The question is why AC should give the same benefits to someone who spends $7.5K with them over another who spends $75K in a single year?

I don't have relatives at the end of a long mileage run like HKG or SYD or other similar exotic locals, so this approach to SE is not really practical, future benefits not withstanding. Yet I will be pragmatic about taking opportunities when they are afforded me a weekend to MUC, LON or HNL to add to my mileage beyond normal business trips.

There are many things in this world that look more attractive and which we might desire, but they may never be accessible to most of us. That's life. We learn to value those things we have. Which is why I have been so hard on Fly Boy of late. Prestige, while not a very rewarding tier, is a stepping stone, and one many fly quite a lot to achieve. To them it becomes valuable. One day, Elite may be in their grips. But if they cannot afford, or do not have relatives there, to be able to visit the other side of the Pacific [or wherever one can go to collect 20K on a single set of flights], even Elite will not be achievable. And its benefits are pretty meagre compared with SE, but they are appropriate benefits none the less.

[And even EMPRESS's example is not quite correct, for as I demonstrated over the weekend in another post, an Elite will never earn enough upgrades -- 4 per round trip -- in a given year to be able to upgrade 100% of their transcons, even if they happen to be in reach of SE with a couple of international trips to bump up the miles. Only when they cross over that 100K mark, and start getting SE Systemwides, will this be possible.]

It is, as I have repeated too many time, those who travel within NAmerica, and Canada particularly, who have the hardest go at achieving any elite status. They spend many hours in the air and commuting to airports, and unless they can top their accounts off with an international flight or two, will still only make Prestige.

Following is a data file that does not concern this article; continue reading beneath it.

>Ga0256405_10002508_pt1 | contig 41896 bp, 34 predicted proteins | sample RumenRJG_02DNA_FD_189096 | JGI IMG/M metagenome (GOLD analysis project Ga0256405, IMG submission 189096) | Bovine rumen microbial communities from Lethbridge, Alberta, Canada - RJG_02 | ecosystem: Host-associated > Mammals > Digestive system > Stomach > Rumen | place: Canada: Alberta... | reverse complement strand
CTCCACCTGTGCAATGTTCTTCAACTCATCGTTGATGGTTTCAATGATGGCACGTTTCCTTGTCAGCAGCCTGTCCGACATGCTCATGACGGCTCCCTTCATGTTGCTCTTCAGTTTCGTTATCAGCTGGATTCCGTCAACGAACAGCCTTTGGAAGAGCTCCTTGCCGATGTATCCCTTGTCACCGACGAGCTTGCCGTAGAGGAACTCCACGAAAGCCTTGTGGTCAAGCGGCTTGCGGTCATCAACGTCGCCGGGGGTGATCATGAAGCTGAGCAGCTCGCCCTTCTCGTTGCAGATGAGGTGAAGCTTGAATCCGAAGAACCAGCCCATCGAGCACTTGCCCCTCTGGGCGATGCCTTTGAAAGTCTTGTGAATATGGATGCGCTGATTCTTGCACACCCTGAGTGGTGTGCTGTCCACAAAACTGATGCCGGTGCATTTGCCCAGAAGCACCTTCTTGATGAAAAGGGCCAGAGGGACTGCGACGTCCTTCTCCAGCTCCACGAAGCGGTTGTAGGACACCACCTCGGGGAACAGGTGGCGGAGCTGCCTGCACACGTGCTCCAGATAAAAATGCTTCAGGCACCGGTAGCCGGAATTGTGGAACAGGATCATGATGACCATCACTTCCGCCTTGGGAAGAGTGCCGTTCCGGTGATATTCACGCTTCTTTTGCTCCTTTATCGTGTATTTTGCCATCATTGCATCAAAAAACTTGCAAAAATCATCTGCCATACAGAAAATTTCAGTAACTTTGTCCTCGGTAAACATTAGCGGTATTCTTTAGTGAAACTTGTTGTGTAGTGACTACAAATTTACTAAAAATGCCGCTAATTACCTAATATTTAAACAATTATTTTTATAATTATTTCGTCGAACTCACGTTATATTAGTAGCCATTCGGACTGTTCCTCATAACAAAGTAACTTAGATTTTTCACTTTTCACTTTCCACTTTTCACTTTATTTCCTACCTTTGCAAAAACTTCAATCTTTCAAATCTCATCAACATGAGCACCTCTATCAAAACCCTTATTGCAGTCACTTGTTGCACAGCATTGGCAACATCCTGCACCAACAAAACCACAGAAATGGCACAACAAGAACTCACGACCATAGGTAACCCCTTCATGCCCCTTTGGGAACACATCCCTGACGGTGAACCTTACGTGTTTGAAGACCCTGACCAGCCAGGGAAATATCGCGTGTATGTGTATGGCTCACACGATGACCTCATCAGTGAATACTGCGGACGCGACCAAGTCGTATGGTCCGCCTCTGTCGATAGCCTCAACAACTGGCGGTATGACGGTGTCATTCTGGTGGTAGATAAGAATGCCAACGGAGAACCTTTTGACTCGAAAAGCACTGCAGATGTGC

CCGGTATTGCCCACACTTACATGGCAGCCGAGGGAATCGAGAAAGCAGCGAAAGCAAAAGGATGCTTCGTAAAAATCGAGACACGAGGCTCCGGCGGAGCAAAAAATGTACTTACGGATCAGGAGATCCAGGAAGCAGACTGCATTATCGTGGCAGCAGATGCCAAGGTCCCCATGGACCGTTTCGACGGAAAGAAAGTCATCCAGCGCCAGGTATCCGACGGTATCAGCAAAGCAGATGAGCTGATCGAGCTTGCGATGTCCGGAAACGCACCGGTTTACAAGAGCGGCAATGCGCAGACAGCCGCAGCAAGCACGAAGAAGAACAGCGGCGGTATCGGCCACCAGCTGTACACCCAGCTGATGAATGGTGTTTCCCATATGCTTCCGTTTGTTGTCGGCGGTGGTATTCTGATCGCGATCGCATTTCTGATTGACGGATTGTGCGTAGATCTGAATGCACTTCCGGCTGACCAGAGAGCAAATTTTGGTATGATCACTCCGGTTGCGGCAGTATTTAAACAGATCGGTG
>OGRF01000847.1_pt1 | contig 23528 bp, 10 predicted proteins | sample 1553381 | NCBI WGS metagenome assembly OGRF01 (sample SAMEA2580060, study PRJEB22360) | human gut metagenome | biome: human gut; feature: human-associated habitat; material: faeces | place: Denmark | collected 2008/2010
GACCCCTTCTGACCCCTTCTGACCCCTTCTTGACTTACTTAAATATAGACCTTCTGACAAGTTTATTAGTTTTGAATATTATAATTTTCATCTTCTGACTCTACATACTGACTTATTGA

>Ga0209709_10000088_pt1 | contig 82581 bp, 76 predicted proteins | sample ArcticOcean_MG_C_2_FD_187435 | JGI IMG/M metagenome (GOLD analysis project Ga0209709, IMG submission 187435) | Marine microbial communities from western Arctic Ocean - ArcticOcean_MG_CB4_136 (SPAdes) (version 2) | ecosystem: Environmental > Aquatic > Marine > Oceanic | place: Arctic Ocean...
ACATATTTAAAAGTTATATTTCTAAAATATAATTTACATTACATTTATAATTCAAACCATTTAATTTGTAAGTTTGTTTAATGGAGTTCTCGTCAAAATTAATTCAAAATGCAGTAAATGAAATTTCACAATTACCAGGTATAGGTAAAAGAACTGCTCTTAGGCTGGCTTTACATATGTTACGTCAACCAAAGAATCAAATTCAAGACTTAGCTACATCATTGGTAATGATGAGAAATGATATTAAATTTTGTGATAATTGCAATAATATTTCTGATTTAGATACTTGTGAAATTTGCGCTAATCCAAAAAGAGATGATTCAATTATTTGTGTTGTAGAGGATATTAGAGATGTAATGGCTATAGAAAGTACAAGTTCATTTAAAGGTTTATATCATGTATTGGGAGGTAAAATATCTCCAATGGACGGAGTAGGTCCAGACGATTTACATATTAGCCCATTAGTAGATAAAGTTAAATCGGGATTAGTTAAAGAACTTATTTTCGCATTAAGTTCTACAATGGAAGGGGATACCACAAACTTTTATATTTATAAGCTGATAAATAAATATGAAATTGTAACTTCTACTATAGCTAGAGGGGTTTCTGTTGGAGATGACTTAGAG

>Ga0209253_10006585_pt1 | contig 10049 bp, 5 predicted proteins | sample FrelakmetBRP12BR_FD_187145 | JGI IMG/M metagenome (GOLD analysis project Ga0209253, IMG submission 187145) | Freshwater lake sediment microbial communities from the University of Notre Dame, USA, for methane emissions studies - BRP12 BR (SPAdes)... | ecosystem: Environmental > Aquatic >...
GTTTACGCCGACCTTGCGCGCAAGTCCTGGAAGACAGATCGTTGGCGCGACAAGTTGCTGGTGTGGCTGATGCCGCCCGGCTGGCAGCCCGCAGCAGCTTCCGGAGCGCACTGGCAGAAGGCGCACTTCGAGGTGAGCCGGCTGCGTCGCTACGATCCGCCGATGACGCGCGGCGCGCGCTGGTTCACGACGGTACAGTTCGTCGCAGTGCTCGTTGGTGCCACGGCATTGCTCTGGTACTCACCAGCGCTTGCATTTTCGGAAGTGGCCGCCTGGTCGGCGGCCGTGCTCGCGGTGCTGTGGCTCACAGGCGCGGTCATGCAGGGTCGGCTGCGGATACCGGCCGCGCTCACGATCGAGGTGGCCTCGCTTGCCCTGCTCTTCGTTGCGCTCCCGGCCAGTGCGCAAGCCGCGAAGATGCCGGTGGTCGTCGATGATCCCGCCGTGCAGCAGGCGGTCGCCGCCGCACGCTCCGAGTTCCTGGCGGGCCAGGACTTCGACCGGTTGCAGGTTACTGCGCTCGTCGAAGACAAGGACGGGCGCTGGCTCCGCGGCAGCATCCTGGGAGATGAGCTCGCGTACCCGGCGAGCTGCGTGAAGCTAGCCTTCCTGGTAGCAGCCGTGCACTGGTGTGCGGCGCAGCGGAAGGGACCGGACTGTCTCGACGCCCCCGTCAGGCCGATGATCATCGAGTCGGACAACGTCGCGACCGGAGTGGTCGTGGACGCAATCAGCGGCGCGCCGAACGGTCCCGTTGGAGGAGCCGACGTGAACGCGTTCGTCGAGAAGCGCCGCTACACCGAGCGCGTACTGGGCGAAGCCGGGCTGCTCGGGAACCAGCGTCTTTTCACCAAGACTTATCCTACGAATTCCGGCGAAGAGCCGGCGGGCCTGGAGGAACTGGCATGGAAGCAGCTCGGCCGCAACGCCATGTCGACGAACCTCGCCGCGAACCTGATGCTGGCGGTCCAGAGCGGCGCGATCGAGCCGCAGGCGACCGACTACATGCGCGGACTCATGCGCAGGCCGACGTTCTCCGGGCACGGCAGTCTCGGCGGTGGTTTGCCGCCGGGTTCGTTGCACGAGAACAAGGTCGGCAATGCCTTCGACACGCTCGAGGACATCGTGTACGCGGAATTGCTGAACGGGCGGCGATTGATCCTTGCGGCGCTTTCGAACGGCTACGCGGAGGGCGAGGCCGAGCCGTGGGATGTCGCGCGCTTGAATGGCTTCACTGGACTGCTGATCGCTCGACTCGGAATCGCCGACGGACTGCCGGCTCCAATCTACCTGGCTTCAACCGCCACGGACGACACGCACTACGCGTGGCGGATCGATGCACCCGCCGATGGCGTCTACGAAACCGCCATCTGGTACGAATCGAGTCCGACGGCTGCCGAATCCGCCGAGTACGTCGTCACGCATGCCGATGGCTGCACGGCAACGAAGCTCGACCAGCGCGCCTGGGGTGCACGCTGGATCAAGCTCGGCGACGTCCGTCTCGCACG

I may not have answered your post in the way you hoped for. But I am expressing one person's viewpoint.
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Old Feb 14, 01, 2:23 pm
  #3  
 
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I agree - I would love to be SE but don't see how it is (financially) possible. Since January 1st I have had 5 business trips, incl 2 to LHR, 2 to US (NYC and RDU) and one hop across the country (YYZ-YVR-YYC-YWG-YYZ). I travel often for work but my comapny, a publishing house, cannot afford to pay for J class - even to LHR - so I am flying discount economy. Is it possible to get to SE? Perhaps, but do I want it at the expense of routing myself through MEX everytime I head West, or paying for it myself to do a mileage run to SIN?

Obviously there is a reason why I am not SE and just Elite. I know that SE is for those who commute on AC or travel regularly to the far-flung corners of the world or travel in J all the time and at a moments notice. Is it possible to attain this level for those of us travelling on discount fares and not being able to upgrade?
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Old Feb 14, 01, 2:55 pm